Vegetable Patch

5 tips on how to start growing your own fruit and vegetables

21 August 2020

This month saw the return of National Allotments Week (10-16 August) and it got us thinking about the benefits which come with growing your own produce. By starting a vegetable patch in the garden of your new build home, not only can you control what fertilisers and pesticides you put on your food, you can also control when exactly you harvest your fruit and vegetables. Produce that you find in your local supermarket has often been picked early in order for it to get to the store, but if you grow your own, you can allow your produce to ripen in the garden so that you benefit from those extra nutrients. Keen to start growing your own fruit and vegetables but don’t have access to an allotment? Don’t worry! You can easily start your sustainable journey in the back garden of your new build house. It’s the perfect blank canvas. Here’s our top five tips on how to start growing your own fruit and vegetables at home:

1. Pick a spot for your patch

Start by looking at your outdoor space and assessing where exactly you will grow your fruit and vegetables. You’ll want to pick a spot which enjoys at least six hours of daylight and consider using a raised bed. This way, you can control the soil and nutrient blend (source: Harvard Health Publishing). If you do have a shady spot, you can use this to plant vegetables that thrive in partial shade such as leafy salads and chives. Not keen on digging up your garden? Why not invest in a greenhouse? Even the smallest of greenhouses can produce good, tender crops including aubergines, cucumbers, peppers, chillies and tomatoes.

2. Plant the produce you eat regularly

If you’re a beginner, start by choosing the fruits and vegetables that you eat regularly and don’t go crazy. Plant a small crop first rather than starting off too big as you don’t want to have too much produce which could potentially be wasted. By planting what you love to eat, you’ll be saving money as you won’t have to be buying it at the supermarket every week. You’ll also appreciate the quality and taste of your own produce as you compare it to your regular supermarket alternatives.

3. Beware of the birds!

We all love birds, but they can be a pain when they’re nibbling on our seedlings or full-fledged leafy salads! Thankfully, there are many ways to keep birds off your vegetable patch which are humane. The most popular methods are placing scarecrows in your garden, hanging CDs from pieces of string so they glisten in the sunlight and brightly coloured balloons which are tied to your fence posts. It may make your garden look slightly bizarre, but your fruit and vegetables will benefit in the long run. Do bear in mind that birds are smart, and they will soon cotton on that a scarecrow which sits in the same place for weeks on end isn’t going to harm them. Make sure you move your bird deterrents around regularly to avoid this. You can also look at laying butterfly netting over your patch which will ensure to keep the birds off your seedlings but the small holes will allow beneficial insects such as honeybees to get through to pollinate (source: Lovely Greens).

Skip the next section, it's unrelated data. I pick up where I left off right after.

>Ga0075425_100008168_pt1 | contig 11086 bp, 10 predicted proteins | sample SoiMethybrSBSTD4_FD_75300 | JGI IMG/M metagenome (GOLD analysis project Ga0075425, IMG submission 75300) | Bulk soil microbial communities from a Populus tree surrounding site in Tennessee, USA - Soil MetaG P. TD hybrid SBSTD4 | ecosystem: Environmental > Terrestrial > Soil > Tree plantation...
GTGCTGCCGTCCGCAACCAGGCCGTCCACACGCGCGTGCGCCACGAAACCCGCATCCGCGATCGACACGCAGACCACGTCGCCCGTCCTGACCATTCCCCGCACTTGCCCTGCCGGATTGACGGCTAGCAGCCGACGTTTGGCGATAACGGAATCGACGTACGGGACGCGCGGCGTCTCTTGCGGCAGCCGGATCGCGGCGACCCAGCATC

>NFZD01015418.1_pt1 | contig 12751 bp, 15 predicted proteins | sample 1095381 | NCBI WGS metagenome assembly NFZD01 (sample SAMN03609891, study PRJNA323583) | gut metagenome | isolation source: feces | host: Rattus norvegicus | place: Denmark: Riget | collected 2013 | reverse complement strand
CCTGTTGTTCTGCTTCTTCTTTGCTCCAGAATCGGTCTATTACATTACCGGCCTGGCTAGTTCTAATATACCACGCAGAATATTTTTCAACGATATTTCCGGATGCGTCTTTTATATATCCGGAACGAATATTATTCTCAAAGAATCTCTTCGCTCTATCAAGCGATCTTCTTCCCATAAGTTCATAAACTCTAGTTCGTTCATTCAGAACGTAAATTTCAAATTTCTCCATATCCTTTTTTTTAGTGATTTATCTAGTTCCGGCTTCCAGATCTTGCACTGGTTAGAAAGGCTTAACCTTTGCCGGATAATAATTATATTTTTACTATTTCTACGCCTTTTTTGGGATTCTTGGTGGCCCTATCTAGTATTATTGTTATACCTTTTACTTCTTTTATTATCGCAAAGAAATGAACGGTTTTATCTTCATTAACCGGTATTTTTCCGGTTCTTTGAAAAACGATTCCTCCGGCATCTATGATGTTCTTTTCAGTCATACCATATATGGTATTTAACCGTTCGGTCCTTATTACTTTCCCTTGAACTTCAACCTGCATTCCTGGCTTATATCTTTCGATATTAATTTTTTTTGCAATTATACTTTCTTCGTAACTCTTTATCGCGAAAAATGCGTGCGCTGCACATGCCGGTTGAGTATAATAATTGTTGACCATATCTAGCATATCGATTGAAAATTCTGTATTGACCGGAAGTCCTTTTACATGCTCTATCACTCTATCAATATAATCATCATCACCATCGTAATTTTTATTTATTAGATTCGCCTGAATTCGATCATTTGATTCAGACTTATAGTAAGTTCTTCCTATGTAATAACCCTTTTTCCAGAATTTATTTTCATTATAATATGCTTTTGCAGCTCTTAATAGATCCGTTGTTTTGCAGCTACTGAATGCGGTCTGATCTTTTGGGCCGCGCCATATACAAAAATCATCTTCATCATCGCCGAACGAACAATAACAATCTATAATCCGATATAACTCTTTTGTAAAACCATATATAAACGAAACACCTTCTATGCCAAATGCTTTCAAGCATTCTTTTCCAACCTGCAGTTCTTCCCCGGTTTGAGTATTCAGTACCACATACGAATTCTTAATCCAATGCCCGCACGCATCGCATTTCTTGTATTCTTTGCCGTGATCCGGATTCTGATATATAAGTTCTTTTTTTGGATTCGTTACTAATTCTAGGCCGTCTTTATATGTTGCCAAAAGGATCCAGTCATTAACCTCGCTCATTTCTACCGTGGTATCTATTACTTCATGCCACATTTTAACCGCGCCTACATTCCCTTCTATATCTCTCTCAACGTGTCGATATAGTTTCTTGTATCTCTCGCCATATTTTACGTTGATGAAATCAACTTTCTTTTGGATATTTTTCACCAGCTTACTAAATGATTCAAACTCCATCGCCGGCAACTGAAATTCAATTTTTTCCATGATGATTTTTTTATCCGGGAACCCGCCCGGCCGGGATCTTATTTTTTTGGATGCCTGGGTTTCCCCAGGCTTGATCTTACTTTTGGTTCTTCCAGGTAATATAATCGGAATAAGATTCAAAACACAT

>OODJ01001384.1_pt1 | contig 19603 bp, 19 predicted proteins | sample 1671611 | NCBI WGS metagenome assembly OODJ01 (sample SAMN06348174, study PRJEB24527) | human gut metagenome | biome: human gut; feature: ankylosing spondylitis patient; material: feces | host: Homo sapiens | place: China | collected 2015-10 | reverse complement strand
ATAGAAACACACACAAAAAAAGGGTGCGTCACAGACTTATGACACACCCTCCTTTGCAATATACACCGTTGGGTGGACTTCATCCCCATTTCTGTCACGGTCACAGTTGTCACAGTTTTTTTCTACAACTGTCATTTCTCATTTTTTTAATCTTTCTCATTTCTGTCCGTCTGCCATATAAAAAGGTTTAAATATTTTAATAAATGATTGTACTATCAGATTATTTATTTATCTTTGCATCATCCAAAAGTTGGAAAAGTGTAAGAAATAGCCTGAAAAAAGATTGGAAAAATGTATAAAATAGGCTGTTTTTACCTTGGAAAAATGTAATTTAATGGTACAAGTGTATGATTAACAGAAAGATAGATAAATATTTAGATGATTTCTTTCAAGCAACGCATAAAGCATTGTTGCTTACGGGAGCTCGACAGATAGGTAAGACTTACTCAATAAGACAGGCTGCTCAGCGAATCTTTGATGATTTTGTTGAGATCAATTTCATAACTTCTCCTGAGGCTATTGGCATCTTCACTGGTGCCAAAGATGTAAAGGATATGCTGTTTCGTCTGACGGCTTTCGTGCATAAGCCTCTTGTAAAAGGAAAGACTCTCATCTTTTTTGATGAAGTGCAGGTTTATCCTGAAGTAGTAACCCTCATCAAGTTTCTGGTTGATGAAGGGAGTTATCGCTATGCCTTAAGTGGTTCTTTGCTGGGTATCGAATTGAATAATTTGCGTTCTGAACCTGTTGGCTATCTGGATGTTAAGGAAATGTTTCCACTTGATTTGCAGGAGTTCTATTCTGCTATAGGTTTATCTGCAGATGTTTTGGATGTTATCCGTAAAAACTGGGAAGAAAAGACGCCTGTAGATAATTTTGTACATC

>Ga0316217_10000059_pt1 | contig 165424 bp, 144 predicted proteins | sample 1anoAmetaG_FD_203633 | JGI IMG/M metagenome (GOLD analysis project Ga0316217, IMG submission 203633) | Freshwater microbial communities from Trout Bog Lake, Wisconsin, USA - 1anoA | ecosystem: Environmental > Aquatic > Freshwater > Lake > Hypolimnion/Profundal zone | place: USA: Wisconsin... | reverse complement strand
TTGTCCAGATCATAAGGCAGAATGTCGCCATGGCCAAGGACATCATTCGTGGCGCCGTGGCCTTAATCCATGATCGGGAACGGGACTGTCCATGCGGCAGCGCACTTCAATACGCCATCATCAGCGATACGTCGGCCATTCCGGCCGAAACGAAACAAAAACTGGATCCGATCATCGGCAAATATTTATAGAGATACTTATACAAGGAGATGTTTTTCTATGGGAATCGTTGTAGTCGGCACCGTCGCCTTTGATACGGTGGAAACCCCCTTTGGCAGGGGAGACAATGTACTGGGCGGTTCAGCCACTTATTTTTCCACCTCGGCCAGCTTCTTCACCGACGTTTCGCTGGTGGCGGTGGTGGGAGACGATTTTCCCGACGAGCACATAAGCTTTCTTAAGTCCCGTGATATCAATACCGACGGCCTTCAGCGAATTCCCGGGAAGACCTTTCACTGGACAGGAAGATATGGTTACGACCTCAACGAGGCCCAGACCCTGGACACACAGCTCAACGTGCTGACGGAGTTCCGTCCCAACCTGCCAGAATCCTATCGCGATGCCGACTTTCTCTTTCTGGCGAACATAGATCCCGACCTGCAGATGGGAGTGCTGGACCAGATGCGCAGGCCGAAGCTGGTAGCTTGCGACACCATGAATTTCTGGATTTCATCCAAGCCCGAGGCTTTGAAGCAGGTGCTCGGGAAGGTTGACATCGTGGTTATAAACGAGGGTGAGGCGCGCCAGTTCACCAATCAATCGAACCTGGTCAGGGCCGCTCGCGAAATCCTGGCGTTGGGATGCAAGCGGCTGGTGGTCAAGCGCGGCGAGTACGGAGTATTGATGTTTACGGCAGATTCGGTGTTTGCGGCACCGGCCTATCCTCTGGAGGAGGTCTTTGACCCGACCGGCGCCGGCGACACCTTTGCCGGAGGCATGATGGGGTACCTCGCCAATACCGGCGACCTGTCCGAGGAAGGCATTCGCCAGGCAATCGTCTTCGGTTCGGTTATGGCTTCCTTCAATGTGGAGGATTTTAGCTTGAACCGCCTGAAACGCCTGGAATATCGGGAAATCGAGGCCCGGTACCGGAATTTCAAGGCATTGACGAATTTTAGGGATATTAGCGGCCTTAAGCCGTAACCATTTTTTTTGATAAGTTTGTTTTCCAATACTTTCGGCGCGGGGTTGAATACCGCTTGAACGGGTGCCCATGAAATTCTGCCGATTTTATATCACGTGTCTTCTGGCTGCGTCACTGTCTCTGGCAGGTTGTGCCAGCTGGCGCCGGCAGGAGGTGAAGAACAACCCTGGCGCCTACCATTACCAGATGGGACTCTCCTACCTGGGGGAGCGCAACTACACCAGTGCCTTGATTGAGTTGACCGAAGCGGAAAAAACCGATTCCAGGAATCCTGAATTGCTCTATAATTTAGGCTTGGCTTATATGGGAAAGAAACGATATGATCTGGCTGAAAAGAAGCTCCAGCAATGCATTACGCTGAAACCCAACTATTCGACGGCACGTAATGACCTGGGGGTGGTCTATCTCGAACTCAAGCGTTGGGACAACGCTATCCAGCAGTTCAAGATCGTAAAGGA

4. Soil is fundamental to good vegetable growth

Make sure that your soil is full of nutrients that will help your vegetables thrive. To ensure you have a sizeable crop to harvest, mix compost into your soil. You can either make your own or buy a big bag from your local garden centre. Adding compost will ensure that the soil is well fertilised, allow your crops to flourish.

5. Don’t forget the herbs

Herbs such as coriander, basil and parsley are common to use in cooking, but we often find that the pre-packaged herbs you purchase from the supermarket don’t have a long shelf life and quickly wilt in our fridge. By growing your own, you’ll have an endless supply of fresh herbs that you can cut fresh from your garden. The best way to grow herbs is to hang them high in little pots – fence posts are perfect for this. That way, your herbs will be off the ground away from any wandering cats and contained in small pots so that they don’t spread like wildfire. Herbs can behave similarly to weeds and before you know it, you may have too much which you won’t know what to do with if you plant herbs in the ground.

We hope you have found our top five tips on how to start growing your own fruit and vegetables useful. We’ll leave you with one last resource that we think is an excellent reference for knowing exactly when in the year you should be planting and harvesting different produce. Click here to view this handy cheat sheet from Anglian.

If you have started growing your own fruit or vegetables, we’d love to see your pictures. You can send or tag us in your photos on Instagram, Twitter or Facebook.